Infants toddled and prattled through the verandas and compounds, picking whatever came on the way, generating gleam in elders’ eyes. They bagged special attention practically nil from the guardians, since the children were not the kind of spoon-fed category. They availed of more freedom than today’s child, who is more attention- seeking. And so they were much more independent and self- reliant. Mostly the children used to get up, before the Sun came with his long sticks of rays to wake them up. Divine qualities such as obedience, discipline, honesty, affection etc tinted with sincerity ornamented the villagers and so also their children. Therefore a wind of an unwritten law and order blew everywhere spreading the fragrance of simplicity..
Boys and girls, though had their own separate mode of amusement and recreation, not many games segregated them. So hardly had we formed any group for playing. Olichukali[hide and seek],adichechottam[race],king[catching and ousting one from the present round], kuzhippara[stones and pits],kallukothu[picking stones in the gap of another stone thrown up], and much more were among the items of entertainment. Vattu[marbles]and kuttiyum- kolum[a primitive form of cricket]filled the little male minds with thrill. Little-little magic hands turned amazingly this way- that way, when various leaves ,nut-shells, paper-bits, rope–pieces, cords, strings, even mud etc. got shaped into toys and play things. Fights and quarrels[mostly verbal] had no dearth there, but lasted not long. Of course such habits are inherent or in-built in children.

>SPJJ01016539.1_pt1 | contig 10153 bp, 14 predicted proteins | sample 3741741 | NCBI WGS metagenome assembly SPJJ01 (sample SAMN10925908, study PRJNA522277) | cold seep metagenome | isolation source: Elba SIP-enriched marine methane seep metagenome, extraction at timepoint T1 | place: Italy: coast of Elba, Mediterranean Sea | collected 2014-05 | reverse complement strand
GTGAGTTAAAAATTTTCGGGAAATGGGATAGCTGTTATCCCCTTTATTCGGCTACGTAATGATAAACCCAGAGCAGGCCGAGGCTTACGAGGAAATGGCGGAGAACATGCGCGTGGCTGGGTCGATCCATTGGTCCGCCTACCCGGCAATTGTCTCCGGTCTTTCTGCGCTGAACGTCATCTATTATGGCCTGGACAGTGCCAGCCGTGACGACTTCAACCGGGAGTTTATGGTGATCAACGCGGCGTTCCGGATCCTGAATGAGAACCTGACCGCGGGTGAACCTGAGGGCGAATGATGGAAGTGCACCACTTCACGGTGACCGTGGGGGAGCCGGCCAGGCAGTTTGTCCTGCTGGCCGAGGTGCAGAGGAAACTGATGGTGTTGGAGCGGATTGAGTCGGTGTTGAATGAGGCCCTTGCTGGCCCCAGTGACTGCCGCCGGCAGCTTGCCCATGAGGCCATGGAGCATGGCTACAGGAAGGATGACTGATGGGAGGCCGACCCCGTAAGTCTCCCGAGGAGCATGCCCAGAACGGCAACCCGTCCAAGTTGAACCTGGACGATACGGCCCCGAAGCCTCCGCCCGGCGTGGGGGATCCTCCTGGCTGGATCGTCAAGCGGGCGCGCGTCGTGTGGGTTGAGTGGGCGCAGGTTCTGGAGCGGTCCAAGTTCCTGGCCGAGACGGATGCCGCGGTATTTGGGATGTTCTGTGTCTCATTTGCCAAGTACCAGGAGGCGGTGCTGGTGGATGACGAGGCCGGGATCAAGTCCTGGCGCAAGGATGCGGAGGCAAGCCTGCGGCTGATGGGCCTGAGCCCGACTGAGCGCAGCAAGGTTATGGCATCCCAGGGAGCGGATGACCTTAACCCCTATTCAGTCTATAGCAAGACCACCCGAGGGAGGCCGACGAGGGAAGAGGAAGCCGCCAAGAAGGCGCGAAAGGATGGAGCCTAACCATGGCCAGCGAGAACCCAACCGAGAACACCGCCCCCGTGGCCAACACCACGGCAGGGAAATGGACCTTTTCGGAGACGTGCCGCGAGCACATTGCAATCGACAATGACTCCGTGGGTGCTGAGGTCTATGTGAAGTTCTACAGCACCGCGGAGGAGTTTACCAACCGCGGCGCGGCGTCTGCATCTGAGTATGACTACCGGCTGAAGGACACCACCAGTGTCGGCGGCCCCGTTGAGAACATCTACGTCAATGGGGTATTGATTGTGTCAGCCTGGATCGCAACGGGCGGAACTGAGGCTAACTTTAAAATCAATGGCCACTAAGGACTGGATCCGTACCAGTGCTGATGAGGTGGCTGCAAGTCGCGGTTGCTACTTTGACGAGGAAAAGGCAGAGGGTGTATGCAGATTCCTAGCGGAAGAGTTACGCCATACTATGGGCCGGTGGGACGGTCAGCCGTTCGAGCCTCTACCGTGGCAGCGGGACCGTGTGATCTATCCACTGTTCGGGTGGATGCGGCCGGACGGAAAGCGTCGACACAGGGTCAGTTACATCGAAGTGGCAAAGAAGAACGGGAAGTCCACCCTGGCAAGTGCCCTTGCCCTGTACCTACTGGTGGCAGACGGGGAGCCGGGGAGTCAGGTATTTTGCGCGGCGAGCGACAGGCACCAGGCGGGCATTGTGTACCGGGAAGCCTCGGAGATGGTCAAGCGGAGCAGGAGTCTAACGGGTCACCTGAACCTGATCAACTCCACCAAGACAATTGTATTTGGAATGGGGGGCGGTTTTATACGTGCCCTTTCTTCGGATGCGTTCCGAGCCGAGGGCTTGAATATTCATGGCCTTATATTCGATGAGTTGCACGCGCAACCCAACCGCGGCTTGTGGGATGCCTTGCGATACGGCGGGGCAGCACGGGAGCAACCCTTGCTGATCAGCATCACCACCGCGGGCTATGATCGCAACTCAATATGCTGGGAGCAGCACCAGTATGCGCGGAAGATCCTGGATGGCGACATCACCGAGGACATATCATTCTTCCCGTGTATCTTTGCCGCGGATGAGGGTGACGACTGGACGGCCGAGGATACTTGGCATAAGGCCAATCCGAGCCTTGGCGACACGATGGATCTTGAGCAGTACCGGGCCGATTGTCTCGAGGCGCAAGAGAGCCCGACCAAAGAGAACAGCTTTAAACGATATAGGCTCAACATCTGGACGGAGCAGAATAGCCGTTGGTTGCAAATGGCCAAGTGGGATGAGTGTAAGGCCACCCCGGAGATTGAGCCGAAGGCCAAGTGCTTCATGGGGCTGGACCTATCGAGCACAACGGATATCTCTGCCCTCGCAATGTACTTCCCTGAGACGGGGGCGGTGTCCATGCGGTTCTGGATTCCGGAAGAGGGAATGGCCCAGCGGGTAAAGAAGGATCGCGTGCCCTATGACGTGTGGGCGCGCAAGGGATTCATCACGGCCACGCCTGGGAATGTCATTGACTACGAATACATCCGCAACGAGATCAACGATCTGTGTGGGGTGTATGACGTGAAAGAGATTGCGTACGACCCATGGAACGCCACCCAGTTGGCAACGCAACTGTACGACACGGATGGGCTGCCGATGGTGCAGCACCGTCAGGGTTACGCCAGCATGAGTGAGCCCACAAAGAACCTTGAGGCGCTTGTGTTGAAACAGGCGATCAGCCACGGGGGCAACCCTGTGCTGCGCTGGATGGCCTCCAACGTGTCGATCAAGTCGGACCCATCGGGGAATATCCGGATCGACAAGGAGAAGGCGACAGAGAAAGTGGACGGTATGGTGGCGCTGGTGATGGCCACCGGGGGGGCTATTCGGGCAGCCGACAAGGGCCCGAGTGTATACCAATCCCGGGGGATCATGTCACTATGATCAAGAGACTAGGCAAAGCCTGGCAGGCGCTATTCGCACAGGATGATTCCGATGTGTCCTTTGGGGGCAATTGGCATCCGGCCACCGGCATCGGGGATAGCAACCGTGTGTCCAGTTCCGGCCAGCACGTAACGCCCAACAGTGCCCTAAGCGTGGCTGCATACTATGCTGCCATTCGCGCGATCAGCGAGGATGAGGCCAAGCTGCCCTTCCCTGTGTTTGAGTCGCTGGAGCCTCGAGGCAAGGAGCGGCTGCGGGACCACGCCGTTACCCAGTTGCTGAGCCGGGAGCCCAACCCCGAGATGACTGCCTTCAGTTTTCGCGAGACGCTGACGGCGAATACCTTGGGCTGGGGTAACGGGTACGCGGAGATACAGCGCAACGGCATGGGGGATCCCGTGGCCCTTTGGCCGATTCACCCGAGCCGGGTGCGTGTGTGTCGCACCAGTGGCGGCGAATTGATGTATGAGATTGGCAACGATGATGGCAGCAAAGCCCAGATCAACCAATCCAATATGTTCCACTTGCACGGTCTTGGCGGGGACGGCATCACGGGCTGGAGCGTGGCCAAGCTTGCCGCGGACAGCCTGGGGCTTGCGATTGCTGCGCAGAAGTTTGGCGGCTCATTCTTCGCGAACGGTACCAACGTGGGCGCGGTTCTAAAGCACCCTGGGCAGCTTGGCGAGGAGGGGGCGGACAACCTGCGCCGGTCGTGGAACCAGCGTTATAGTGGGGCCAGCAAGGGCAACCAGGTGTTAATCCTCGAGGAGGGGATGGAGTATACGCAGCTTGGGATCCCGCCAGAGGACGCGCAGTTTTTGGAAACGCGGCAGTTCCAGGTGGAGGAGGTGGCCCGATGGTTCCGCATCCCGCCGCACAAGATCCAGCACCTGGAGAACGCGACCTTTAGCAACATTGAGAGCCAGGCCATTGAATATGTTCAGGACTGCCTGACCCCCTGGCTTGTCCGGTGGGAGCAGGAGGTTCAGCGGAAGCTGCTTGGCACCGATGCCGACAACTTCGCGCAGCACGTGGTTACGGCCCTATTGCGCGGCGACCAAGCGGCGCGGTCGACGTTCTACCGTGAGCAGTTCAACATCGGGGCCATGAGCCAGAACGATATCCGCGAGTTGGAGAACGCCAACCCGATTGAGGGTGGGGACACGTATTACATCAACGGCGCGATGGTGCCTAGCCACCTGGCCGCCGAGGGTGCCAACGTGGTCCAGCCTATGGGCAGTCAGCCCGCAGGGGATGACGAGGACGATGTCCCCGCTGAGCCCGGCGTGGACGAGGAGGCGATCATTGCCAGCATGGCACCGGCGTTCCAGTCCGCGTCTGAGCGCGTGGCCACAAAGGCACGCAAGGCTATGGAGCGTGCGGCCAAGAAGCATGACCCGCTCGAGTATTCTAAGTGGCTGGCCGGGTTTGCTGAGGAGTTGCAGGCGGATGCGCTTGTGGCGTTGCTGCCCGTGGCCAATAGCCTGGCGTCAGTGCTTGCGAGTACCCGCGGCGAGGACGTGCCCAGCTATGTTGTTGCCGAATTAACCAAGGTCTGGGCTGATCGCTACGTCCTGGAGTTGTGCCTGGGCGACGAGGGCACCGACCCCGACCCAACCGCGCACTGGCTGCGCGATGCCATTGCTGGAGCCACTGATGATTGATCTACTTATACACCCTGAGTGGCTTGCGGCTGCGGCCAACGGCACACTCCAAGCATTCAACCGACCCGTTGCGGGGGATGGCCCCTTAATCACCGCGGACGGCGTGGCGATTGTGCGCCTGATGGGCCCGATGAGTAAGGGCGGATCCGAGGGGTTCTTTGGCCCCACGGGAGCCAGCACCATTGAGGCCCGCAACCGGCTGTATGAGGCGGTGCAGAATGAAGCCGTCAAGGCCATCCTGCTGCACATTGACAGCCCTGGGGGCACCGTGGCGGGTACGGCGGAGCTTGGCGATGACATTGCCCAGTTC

The thought of waking up at day break and running to the mango trees to collect the maximum number of mangoes occupied the little minds while going to the bed. Monsoon days, bathed in heavy showers that covered the whole earth with water,amused the children. They either remained idle at home engaging in some indoor games, but not for long or galloped to the flowing water with paper boats. But a thud of falling mangoes induced vigour in them and then within no time they were under the mango tree. Grandma’s winnowers became umbrellas in children’s hands and sticks jumped into grandma’s hand.
Every house had one or more ponds that stole the children’s time a lot. Jumping, diving, swimming-direct, upside down, sideways,backwards- were some of the arts performed in the pond. Sometimes some plantain stems appeared in water for paddling games. Counting with a little bit cheating by one person for another remaining under water was carried out smoothly. Of course ample amount of pulling and pushing were the spices that made the water art interesting. These things went on endlessly till some elders voiced loudly. At the age of five itself all the children were at the track of swimming and not even a single child was there who hadn’t had mastery over the skill of swimming.
[to be contd.]